Joaquin Sorolla: Painter of Light
Micol Forti, Consuelo Luca de Tena
Joaquín Sorolla y Bastida (Valencia, 1863 – Cercedilla, 1923) was one of the major Spanish painters at the turn of the 19th century; his paintings exude light, and appear modern and photographic-like, capturing dynamic moments of gentle and subtle realism, capable of staging the contemporary, without commenting it.
An authentic visual poetry presenting a marine rural Spain rooted in tradition; an artistic style relevantly set between Goya and Picasso, marking a crucial milestone in the course of Spanish and European painting. Published on the occasion of the exhibition at Palazzo Reale in Milan, this monograph documents the long and prolific artistic career of this important protagonist of the international art scene in the decades between the 19th and the 20th centuries: scenes of life by the sea, fishermen, beautiful and fleeting real-life moments (with children playing by the sea and women strolling along the beach), as well as portraits in the wake of the grand portraiture tradition established by Greco, Goya, Velázquez, interpreted with modern photographic take.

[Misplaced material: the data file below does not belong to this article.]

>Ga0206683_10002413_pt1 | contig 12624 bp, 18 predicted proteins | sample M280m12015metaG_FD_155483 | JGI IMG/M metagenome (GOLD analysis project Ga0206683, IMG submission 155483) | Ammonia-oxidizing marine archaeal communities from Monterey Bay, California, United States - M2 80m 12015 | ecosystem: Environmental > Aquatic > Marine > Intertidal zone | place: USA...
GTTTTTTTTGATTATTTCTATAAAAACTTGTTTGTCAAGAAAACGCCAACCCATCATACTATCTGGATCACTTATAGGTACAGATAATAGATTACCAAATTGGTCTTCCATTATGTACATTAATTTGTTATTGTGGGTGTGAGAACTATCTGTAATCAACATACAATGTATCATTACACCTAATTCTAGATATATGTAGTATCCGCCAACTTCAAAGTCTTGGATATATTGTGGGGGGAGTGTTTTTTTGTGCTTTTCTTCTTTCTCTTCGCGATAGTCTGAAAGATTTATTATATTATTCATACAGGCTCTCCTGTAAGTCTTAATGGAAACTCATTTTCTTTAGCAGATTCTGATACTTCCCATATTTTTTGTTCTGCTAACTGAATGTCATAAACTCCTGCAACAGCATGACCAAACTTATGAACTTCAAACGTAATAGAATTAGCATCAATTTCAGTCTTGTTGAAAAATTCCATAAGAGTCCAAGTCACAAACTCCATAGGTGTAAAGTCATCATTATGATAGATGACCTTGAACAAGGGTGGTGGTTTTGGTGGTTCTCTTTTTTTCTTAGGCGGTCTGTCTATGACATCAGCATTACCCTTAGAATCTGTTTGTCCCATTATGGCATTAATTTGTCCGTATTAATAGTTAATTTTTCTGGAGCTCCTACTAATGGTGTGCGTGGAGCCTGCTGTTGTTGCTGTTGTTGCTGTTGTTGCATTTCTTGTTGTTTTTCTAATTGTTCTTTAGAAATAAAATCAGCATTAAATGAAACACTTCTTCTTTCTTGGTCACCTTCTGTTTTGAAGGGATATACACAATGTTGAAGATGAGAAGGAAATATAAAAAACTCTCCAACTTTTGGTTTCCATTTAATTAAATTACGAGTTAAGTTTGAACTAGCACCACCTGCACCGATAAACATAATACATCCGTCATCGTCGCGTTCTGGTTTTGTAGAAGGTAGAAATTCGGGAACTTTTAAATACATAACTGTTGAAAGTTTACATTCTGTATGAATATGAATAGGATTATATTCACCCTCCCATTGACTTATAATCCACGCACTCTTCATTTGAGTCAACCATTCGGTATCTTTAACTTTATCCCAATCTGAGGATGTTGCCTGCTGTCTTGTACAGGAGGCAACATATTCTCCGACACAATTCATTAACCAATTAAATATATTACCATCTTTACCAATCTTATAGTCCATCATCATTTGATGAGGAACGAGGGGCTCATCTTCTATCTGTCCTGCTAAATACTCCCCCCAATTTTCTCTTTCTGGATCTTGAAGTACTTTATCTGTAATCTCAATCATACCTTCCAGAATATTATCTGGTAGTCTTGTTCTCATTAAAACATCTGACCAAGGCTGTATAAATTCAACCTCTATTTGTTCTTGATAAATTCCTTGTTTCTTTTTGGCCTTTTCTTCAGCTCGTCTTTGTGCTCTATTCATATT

The main subject of the Spanish painter’s art however was always the Mediterranean light, that the artist masterfully captured on his canvases with vibrant, light, bright palettes and pure dazzling whites; his extraordinary works en plein air by the sea make Sorolla an exponent of an accomplished Mediterranean impressionism.